WASHINGTON--()--A new national survey released today by the U.S. Chamber Institute for Legal Reform (ILR) finds that California’s lawsuit climate is among the worst in the country, coming in at number 47 out of 50. Among local jurisdictions, Los Angeles’ courts were mentioned as the second worst in the nation for legal fairness while the state as a whole was named the third worst. San Francisco’s courts were stated to be the fourth worst.
“As our economic downturn has continued, a growing percentage of business leaders have identified a state’s lawsuit climate as a significant factor in determining their growth and expansion plans, and the jobs that come along with them”
The significance of a state’s legal climate on business expansion decisions has steadily increased over the last five years. Seven out of ten respondents say a state’s lawsuit environment is likely to impact important business decisions at their company, such as where to locate or expand their businesses, a 13 percent increase from the survey results just five years ago.
“As our economic downturn has continued, a growing percentage of business leaders have identified a state’s lawsuit climate as a significant factor in determining their growth and expansion plans, and the jobs that come along with them,” said Lisa A. Rickard, president of the U.S. Chamber Institute for Legal Reform. “That makes the consequences of this survey even more significant to the economic growth of California.”
California’s lawsuit climate ranked beneath neighboring states Arizona and Oregon, who ranked in the 17th and 28th spots, respectively.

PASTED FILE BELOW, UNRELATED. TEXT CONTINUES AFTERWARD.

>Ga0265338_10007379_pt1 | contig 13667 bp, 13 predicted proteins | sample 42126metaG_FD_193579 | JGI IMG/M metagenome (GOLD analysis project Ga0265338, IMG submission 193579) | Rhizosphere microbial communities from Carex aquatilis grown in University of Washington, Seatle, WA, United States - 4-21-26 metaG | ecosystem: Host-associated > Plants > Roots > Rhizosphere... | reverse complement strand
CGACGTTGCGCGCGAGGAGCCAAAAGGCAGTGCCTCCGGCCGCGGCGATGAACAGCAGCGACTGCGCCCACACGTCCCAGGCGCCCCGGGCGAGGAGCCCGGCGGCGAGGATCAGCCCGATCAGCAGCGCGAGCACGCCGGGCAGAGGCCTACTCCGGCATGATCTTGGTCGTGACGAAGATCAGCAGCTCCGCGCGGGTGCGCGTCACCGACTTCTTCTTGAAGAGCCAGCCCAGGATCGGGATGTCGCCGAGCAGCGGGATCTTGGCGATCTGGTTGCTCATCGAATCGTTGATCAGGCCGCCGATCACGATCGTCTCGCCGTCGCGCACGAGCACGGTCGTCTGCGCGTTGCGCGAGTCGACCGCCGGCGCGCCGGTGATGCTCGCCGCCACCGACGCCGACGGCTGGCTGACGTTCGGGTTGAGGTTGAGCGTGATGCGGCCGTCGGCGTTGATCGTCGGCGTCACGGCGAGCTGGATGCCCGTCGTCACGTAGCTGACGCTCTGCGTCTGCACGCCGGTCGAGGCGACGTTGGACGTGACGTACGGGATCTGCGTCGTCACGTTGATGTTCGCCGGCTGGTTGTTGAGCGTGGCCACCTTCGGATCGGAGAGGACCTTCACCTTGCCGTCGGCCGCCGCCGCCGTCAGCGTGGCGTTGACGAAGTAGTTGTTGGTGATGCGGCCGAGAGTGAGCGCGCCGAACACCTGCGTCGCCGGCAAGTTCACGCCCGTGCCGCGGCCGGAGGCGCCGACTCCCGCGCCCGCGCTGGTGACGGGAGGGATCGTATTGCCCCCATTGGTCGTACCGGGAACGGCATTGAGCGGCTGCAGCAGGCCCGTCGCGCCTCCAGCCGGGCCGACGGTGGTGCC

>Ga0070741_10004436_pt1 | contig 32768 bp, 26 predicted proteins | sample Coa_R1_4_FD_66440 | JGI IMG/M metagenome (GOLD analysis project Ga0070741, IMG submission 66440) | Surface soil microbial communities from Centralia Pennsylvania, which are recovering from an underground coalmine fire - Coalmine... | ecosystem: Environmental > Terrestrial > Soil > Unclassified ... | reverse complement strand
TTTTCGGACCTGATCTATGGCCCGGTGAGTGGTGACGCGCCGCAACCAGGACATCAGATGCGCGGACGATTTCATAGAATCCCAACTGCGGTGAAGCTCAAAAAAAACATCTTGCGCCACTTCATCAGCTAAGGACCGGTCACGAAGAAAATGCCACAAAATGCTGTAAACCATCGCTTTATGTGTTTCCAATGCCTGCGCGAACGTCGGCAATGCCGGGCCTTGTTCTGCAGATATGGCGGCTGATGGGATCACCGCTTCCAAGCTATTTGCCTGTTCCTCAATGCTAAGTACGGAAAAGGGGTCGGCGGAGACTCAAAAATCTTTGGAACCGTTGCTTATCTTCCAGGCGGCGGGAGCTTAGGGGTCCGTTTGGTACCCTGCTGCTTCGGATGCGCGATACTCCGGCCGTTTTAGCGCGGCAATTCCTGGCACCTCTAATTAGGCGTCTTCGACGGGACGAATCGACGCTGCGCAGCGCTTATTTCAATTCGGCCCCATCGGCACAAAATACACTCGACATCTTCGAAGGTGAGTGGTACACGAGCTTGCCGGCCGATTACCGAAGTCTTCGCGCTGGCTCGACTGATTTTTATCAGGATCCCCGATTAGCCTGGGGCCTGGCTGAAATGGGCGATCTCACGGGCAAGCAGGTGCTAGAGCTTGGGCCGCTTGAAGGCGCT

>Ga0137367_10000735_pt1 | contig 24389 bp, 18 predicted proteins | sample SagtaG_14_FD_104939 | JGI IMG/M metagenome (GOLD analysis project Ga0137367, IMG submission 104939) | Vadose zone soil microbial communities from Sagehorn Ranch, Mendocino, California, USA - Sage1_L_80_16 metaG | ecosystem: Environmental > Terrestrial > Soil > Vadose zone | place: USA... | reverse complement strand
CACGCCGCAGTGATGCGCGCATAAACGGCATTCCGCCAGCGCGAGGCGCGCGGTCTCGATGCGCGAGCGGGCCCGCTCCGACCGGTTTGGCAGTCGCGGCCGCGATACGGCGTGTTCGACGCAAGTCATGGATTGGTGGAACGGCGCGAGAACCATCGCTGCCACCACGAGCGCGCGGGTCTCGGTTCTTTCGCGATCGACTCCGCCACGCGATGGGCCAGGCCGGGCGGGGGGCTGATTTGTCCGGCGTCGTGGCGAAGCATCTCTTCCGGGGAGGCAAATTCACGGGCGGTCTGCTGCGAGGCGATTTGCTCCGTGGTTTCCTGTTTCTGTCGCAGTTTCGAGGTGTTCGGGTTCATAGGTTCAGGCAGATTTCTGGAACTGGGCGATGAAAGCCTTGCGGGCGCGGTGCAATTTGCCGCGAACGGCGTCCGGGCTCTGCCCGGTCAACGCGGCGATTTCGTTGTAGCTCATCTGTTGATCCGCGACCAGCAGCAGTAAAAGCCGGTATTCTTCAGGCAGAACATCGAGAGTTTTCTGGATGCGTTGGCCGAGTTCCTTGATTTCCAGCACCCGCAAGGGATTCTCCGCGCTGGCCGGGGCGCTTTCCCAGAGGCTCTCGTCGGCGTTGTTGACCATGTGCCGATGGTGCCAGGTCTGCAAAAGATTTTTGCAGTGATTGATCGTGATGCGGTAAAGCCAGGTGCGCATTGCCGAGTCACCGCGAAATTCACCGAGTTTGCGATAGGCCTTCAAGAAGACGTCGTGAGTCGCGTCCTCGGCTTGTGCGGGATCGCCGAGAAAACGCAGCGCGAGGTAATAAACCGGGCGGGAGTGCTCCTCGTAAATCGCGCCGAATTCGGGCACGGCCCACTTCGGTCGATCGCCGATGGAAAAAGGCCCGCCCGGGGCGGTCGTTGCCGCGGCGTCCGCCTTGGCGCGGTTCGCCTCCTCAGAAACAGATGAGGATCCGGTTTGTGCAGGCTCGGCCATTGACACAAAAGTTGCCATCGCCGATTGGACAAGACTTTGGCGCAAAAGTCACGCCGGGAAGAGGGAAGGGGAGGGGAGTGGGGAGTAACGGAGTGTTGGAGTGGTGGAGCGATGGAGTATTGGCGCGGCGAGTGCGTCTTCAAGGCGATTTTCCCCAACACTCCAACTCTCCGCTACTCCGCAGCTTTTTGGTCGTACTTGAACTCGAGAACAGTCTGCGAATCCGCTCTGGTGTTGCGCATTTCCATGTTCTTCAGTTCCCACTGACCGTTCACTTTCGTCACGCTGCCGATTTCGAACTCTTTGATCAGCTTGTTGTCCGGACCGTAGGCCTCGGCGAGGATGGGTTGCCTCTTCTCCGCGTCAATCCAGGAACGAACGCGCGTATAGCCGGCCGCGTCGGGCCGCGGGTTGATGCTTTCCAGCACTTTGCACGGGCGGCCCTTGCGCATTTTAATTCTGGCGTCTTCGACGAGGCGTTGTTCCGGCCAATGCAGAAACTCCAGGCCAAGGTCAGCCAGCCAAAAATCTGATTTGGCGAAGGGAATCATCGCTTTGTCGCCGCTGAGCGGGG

“Plaintiffs’ lawyers bring cases in California because the state’s courts rubber-stamp class actions and juries award outsized paydays,” said Rickard.
According to the study Creating Conditions for Economic Growth: The Role of the Legal Environment, completed for ILR by NERA Economic Consulting in 2011, California could save up to $5.3 billion in tort costs and create between 104,000 and 283,000 new jobs by improving its legal environment.
Harris Interactive conducted the survey Lawsuit Climate 2012: Ranking the States by telephone and online between March and June 2012. The respondents—general counsels and senior attorneys or leaders in companies with annual revenues of at least $100 million—were asked to rank states for their overall treatment of tort, contract, and class action litigation. Among other elements, respondents also ranked states for the impartiality and competence of their judges and the fairness of their juries.
See the entire 50-state list and read a full copy of Lawsuit Climate 2012: Ranking the States online at: www.instituteforlegalreform.com/states
For all media information, video clips and press releases on the Lawsuit Climate 2012: Ranking the States survey, go to: www.instituteforlegalreform.com/media
ILR seeks to promote civil justice reform through legislative, political, judicial, and educational activities at the national, state, and local levels.
The U.S. Chamber of Commerce is the world’s largest business federation representing the interests of more than 3 million businesses of all sizes, sectors, and regions, as well as state and local chambers and industry associations.